Car companies are finding that auto enthusiast shows on cable TV are a good place for advertising and product placement.
MTV's "Pimp My Ride" is an example. The program, which turns heaps into head-turners, features rapper Xzibit and the creations of West Coast Customs in Los Angeles.
Enthusiast shows about celebrity cars and vehicle tuning are among the top-rated programs on Spike TV and The Learning Channel. Series devoted to car and truck customizing supplement auto racing coverage on the Speed Channel.
Auto marketers and show producers say the cost of advertising and placing vehicles on the programs varies, according to several factors. Among them: how far in advance the spots are bought and how much ad time a car company buys on a show and on its broadcasting network.
John Rinek, Nissan North America Inc.'s director of media and agency management, says Nissan is spending a larger share of its cable TV ad budget on enthusiast shows. He would not offer specific figures.
The shows enable the automaker to reach a targeted - and coveted - audience, Rinek says.
"It's a matter of appealing to that person who is really into cars and trucks," he says. "Their interest goes beyond transportation. We want to appeal to that interest. That's where the audience has moved."
Enthusiast programs also give automakers an opportunity to integrate their vehicles into the shows' content, Rinek says.
"We are looking into (getting) more and more products into shows," he says. "You can see us being a bigger player in this area in the future."
Will Castro's customizing creations are the stars of "Unique Whips" on Speed Channel.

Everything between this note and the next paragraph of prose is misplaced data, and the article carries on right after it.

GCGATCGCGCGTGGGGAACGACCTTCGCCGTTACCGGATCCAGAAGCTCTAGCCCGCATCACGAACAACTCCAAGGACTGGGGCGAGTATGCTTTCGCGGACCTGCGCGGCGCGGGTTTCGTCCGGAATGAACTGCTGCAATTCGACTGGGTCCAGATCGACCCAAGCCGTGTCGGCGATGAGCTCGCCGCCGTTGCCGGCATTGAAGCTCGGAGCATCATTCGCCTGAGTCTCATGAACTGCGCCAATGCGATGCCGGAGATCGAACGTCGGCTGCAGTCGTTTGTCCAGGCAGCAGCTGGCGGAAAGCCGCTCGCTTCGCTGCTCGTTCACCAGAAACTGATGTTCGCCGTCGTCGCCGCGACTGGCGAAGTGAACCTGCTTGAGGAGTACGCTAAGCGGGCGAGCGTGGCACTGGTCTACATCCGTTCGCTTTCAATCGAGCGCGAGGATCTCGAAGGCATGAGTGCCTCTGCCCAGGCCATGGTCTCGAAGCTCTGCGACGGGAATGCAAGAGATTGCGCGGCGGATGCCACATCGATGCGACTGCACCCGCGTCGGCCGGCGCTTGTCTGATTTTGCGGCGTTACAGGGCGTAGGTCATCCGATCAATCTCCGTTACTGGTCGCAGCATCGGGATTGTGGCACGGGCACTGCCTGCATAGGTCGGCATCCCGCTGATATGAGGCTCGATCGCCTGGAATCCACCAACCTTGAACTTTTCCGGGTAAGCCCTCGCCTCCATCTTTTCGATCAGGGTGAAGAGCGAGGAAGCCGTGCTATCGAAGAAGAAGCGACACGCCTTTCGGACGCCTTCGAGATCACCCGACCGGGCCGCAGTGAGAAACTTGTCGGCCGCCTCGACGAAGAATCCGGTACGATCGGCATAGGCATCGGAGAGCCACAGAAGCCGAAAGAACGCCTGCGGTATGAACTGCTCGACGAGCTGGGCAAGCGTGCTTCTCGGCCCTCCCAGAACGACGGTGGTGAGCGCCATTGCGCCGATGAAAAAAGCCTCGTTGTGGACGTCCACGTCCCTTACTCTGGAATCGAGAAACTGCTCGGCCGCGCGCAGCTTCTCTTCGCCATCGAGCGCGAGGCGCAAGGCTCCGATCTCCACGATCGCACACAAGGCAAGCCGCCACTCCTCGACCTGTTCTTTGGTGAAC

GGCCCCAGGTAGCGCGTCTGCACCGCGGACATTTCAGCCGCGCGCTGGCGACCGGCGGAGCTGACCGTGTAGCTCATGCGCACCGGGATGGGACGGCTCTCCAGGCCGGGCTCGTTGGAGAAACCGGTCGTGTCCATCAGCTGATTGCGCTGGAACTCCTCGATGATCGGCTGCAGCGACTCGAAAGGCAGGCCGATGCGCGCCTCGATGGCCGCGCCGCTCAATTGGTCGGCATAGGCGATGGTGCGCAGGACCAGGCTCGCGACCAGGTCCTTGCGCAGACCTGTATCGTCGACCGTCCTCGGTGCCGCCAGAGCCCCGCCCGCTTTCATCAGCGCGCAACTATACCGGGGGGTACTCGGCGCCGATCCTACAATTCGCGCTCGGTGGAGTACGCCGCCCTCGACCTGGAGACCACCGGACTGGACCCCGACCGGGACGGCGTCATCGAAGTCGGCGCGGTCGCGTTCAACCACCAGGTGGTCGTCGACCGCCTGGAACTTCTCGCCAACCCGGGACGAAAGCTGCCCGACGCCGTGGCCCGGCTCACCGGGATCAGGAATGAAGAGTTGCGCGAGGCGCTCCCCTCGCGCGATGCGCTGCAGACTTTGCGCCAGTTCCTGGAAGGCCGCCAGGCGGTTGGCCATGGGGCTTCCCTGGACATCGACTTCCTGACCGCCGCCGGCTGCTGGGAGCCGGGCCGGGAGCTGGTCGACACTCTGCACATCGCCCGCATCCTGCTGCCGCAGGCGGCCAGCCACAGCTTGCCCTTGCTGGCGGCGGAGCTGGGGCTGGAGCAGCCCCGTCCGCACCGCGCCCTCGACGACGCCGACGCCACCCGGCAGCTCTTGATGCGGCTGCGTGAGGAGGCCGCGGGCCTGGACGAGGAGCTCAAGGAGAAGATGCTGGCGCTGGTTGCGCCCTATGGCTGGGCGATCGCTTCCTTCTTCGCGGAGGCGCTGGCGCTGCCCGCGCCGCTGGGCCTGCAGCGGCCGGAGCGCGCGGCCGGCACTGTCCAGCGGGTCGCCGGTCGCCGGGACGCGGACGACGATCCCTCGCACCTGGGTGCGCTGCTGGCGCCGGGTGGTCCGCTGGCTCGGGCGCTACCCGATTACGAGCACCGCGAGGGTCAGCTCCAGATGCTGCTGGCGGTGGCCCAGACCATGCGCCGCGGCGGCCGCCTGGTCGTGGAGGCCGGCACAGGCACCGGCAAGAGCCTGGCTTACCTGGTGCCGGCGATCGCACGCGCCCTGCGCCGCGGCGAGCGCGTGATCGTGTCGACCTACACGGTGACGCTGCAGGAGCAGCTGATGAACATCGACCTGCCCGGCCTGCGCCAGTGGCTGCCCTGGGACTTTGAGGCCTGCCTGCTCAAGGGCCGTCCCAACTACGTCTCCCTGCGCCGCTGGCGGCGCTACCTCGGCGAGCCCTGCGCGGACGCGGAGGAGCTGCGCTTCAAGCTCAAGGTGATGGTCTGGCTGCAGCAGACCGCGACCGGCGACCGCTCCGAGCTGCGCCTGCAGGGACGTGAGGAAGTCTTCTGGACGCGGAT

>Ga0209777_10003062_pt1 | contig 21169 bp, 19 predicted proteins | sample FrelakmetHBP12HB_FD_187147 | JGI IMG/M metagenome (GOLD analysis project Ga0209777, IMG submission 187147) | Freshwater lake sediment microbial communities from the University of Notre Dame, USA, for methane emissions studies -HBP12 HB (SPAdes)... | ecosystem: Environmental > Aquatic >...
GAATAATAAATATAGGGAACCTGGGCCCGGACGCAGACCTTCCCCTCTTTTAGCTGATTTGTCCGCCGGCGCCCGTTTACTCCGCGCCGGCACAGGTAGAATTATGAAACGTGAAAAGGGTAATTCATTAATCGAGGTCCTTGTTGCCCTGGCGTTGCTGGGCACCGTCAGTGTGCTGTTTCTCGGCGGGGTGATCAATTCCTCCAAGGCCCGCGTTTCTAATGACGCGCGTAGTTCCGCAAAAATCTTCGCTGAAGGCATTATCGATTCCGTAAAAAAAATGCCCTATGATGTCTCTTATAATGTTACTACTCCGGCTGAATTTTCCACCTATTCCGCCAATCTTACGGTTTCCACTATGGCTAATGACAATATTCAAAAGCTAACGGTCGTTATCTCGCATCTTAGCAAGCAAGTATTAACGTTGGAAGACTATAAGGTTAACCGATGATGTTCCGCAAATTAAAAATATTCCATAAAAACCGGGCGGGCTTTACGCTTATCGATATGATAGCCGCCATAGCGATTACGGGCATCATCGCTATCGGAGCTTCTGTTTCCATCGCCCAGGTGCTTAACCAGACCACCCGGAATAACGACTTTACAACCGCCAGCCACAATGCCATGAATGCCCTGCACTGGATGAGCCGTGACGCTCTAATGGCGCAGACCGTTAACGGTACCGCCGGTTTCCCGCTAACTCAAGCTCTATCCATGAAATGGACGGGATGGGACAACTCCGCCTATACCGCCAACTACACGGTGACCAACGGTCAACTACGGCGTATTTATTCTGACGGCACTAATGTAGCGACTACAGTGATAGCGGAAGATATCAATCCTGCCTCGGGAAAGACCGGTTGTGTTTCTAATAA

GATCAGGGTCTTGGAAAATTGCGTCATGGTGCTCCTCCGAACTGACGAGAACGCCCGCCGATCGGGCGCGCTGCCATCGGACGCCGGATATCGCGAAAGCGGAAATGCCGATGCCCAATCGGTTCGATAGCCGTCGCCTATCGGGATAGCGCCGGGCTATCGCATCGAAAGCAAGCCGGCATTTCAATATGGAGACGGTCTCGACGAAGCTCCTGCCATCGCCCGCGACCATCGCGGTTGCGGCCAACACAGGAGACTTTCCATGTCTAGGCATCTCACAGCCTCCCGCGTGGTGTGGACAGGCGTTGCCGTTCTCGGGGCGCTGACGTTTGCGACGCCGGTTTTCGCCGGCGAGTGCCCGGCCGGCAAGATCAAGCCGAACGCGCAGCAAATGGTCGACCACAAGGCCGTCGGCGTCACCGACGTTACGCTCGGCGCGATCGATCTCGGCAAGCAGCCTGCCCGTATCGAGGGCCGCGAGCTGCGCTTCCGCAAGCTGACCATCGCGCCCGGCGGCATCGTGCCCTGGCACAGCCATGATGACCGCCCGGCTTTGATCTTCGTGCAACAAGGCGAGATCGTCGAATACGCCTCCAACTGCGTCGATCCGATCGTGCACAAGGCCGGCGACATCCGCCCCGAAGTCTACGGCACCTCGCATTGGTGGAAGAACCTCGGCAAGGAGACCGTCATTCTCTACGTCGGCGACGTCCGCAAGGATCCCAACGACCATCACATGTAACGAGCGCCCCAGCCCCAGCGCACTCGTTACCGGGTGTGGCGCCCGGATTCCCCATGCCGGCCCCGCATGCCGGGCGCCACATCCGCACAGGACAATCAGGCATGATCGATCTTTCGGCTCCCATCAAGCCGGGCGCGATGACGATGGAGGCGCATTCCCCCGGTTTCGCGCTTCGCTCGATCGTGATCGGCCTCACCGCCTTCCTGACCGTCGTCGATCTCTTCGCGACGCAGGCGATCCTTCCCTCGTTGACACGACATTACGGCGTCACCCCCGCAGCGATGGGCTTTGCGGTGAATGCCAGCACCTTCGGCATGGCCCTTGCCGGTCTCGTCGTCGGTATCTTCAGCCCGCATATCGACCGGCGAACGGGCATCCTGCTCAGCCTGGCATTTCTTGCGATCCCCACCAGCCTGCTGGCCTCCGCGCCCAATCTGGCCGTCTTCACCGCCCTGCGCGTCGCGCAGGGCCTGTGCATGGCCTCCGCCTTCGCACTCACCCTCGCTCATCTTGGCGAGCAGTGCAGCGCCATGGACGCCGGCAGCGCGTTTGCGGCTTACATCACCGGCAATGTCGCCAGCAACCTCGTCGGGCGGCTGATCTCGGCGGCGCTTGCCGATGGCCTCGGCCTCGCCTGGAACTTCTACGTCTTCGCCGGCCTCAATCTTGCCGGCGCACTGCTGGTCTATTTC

Ford Motor Co. spokesman Miles Johnson says the cable enthusiast shows "have tapped into a whole new audience."
"Traditionally, (enthusiast) programs have been real technical," Johnson says. "These shows have added drama and emotion."
Ford looks to the shows for product placement opportunities, Johnson says. The premiere episode of "Rides" last year on The Learning Channel featured the Ford Shelby Cobra concept roadster.
"The level of integration is much higher on these cable programs," Johnson says. "It's much more than what you do on a show like 'The O.C.,' where a (character) is driving the Mustang."
Johnson says Ford Division is exploring placement of its new Fusion mid-sized sedan and its trucks on cable enthusiast shows.
Such opportunities, he says, are "aimed at the heart of these TV shows."
Rick Crosson, marketing vice president of Subaru of America Inc., says ads on enthusiast shows "are effective in breaking through the mass-media clutter."
"We match our media buying with the consumption habits of our target customers," Crosson says.
"Subaru has always taken a focused approach" to marketing, with an emphasis on niche strategies, he adds.
"Unique Whips," which debuted in February on the Speed Channel, reflects the enthusiast shows' emphasis on celebrities' vehicles. The hour-long show is set at Unique Autosports, a customizing shop on Long Island, N.Y., owned by Will Castro.
The show's April 27 episode displayed the luxury cars of rappers Fat Joe and Olivia of G-Unit. Vehicles advertised on the show include the Pontiac G6, Acura TSX, Nissan Xterra and Subaru Legacy.
Speed Channel President Jim Liberatore says "the entertainment component" of "Unique Whips" appeals to auto advertisers and viewers.
"It's the relationship in the shop and with the celebrities that makes the show," Liberatore says.
Spike TV, which appeals to young male viewers, broadcasts a block of enthusiast programs that includes "Ride With Funkmaster Flex," "Horsepower TV," "Trucks!" and "Stock Car Nation."
Matthew Gould, executive producer of The Learning Channel's "Rides" and "Overhaulin'," says the current array of enthusiast shows is successful because it appeals to a wider audience than gearheads.
"It's accessible to everyone who watches television," Gould says. "Husbands can sit down and watch it with their wives.